At times it didn’t seem like the filmmaker was sure what kind of film he wanted to make.  It’s setup like it’s going to be a thriller but there are no thrills or suspense.  The editing doesn’t work and the score is forgettable.  Because our killer can’t be seen stalking his victims, we’re never on the edge of our seat waiting for him to strike.  It just sort of happens.  The film doesn’t work as a horror film either due to the already mentioned lack of violence and gore.  There’s a shower scene death that’s decent but not that memorable and a death at a butcher shop near the end that’s pretty good but by then you’re pretty much checked out of the movie.  It even at times feels like the director was going for some dark comedy.  An attorney, whom Master’s blames for his imprisonment, is shown singing opera at a construction site just before he is crushed flat by a pillar like in a cartoon.  The intentional comedy falls flat and there isn’t enough unintentional comedy to save the picture.

It doesn’t help that the film is a bit confusing at times.  This should never be the case in a low-budget B-movie, such as this.  When Masters is preparing for his out-of-body experience, we get quick black and white dreamlike sequences that show a person harming Masters’ mother.  We’re not sure until later who these people are.  In the case of the lawyer, I wasn’t sure who he was and why Masters wanted him dead until I had deduced that he could be the only character left on Masters’ hit list.  Another example of this is the murder of the butcher, played by Neville Brand.  There is never a motive given for why Masters wants this character dead or how the character is linked to Masters’ mother.  It just seems like the filmmakers wanted to increase the body count and they had access to Neville Brand for an afternoon.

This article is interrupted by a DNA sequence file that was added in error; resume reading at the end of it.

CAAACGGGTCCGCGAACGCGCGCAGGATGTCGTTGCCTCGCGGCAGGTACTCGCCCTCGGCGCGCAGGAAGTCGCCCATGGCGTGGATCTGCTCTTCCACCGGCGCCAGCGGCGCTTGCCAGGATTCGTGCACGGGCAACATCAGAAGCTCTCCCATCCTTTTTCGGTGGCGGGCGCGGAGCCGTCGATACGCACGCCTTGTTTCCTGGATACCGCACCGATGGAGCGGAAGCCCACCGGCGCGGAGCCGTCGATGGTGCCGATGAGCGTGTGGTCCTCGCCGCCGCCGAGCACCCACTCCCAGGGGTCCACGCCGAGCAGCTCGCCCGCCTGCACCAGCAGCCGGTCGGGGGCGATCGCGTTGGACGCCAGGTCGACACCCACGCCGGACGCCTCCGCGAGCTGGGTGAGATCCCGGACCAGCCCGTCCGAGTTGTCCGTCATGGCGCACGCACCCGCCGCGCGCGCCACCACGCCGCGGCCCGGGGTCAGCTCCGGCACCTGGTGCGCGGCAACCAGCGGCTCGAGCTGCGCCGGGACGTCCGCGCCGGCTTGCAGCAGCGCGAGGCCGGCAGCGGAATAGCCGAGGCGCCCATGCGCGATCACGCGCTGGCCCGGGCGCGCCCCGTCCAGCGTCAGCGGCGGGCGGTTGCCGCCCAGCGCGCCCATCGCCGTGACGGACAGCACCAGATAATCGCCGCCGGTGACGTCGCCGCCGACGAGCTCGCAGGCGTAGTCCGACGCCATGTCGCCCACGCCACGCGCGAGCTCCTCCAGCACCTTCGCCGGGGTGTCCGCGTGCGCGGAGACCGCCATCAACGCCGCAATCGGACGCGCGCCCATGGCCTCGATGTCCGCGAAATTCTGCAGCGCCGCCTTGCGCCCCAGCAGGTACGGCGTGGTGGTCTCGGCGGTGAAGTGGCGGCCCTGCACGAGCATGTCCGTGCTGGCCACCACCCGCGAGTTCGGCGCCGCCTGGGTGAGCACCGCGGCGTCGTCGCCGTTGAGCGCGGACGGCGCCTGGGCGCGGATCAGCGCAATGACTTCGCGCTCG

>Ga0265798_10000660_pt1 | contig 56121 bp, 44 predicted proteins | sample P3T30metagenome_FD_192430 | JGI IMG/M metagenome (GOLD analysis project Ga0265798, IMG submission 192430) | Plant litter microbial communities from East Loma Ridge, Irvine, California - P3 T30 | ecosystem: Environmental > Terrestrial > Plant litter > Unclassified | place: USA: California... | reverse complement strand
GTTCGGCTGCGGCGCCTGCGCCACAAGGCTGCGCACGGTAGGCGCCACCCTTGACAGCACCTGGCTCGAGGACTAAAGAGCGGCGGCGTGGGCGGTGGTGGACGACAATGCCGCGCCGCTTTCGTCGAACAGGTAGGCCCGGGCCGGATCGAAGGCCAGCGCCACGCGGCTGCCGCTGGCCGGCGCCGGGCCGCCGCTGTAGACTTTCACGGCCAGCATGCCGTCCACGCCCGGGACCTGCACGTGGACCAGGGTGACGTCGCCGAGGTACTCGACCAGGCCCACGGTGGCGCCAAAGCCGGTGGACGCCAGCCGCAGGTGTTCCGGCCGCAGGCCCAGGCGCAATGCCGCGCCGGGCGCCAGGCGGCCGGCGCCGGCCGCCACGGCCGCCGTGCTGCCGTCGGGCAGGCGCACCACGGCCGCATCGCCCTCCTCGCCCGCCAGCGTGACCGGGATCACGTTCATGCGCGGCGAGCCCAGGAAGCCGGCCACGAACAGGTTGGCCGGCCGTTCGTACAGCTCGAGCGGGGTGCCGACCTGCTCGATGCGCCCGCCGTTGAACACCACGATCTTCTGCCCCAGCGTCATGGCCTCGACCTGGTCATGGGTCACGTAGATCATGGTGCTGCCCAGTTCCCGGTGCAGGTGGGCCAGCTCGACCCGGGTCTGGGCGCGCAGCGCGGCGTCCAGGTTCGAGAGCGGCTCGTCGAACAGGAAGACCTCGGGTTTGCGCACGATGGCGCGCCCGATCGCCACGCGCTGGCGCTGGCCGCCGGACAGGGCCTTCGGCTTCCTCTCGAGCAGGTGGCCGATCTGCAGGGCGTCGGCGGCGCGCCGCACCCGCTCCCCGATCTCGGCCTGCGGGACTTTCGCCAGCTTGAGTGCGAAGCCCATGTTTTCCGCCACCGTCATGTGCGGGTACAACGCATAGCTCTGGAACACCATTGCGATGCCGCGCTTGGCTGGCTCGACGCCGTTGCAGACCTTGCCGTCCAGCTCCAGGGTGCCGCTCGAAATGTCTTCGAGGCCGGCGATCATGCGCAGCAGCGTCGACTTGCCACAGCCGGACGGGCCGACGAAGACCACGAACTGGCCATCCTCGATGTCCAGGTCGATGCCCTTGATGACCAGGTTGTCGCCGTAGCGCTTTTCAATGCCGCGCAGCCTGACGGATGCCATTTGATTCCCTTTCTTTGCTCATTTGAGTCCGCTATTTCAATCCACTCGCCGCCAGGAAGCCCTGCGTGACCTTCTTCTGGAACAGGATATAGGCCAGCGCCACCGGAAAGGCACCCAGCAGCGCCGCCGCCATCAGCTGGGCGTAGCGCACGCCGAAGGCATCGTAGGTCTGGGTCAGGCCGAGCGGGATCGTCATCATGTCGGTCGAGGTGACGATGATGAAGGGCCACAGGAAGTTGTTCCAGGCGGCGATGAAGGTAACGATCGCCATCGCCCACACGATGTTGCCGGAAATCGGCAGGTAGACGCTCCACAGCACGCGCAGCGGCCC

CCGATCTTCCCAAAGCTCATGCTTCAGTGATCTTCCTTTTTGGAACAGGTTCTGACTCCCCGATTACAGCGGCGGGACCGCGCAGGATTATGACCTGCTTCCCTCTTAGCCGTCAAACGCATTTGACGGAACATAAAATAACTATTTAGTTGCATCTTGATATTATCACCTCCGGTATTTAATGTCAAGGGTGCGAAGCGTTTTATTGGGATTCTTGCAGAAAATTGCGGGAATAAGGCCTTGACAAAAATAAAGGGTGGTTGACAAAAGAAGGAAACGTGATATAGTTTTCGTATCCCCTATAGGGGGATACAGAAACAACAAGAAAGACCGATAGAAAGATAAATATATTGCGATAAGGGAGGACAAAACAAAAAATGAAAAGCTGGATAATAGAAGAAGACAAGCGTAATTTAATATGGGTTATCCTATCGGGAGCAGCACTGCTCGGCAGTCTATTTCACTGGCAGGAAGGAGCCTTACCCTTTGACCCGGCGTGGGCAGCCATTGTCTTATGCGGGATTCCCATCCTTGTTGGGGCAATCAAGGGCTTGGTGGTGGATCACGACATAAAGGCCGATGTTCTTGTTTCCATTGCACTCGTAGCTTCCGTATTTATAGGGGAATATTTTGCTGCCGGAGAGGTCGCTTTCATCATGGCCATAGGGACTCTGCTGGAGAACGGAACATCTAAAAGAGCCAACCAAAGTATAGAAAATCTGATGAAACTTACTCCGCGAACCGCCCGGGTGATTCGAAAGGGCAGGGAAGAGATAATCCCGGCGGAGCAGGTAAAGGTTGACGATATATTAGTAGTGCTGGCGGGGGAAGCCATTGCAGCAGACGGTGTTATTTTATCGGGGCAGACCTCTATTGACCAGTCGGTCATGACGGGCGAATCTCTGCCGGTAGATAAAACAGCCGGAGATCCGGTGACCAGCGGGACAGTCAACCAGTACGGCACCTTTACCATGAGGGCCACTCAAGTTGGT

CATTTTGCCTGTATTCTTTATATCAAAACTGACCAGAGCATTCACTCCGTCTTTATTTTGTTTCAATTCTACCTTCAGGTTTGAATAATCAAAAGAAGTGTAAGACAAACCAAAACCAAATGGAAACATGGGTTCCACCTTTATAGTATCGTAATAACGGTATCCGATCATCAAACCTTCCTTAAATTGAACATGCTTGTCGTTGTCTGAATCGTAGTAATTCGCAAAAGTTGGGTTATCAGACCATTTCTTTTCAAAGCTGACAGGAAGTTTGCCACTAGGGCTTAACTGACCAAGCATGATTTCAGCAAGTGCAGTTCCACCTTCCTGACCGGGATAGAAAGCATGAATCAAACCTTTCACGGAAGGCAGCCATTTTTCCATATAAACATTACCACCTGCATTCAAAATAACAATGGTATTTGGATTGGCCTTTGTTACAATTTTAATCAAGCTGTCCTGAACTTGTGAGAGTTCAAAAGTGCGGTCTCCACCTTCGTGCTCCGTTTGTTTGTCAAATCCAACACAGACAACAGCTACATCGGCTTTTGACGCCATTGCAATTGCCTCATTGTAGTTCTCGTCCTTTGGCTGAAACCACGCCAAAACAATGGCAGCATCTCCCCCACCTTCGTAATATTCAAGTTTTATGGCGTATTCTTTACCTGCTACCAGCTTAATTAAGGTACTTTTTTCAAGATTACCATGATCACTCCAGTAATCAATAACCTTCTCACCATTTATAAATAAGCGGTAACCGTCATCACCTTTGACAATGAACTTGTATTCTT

The psychokinesis thriller is an interesting sub-genre that has brought audiences many entertaining films over the years.  Psychic Killer has the honor of being one of the first of its kind and perhaps even inspired some of the films that would follow.  Sadly, that’s as much praise as I can give this one.  When I think of some of the most entertaining movies that could be lumped into this sub-genre, films like Carrie, Scanners, and The Fury, I’m reminded of their spectacular endings and having to pick my jaw up off the floor.  When I think back to the end of Psychic Killer, I’m reminded of its lackluster ending and having to pick my eyelids up off my face.

MVT: The premise of the film.  It had so much potential.

Make or Break Scene: The murder of the lawyer.  This scene broke it for me.  No suspense, no gore, no laughs.
Score: 4/10

Wednesday, January 23, 2019

The Sisterhood (1988)

Having now seen six films from Cirio Santiago, I know what I’m in for when I hit play on one of his movies.  A paper-thin plot, wooden acting, explosions, sloppy fight choreography, shoot-outs, and female nudity.  Santiago knows how to check off all the boxes for genre filmmaking.  His films are never great but I never find them to be boring or truly awful, either.  I like to describe Cirio Santiago’s films as cinematic junk food.  They satisfy when you have a craving but they’re not going to have much long lasting value.  The Sisterhood is yet another example of Santiago’s vending of cinematic junk food and that’s OKAY!  As long as you go into his movies knowing what to expect.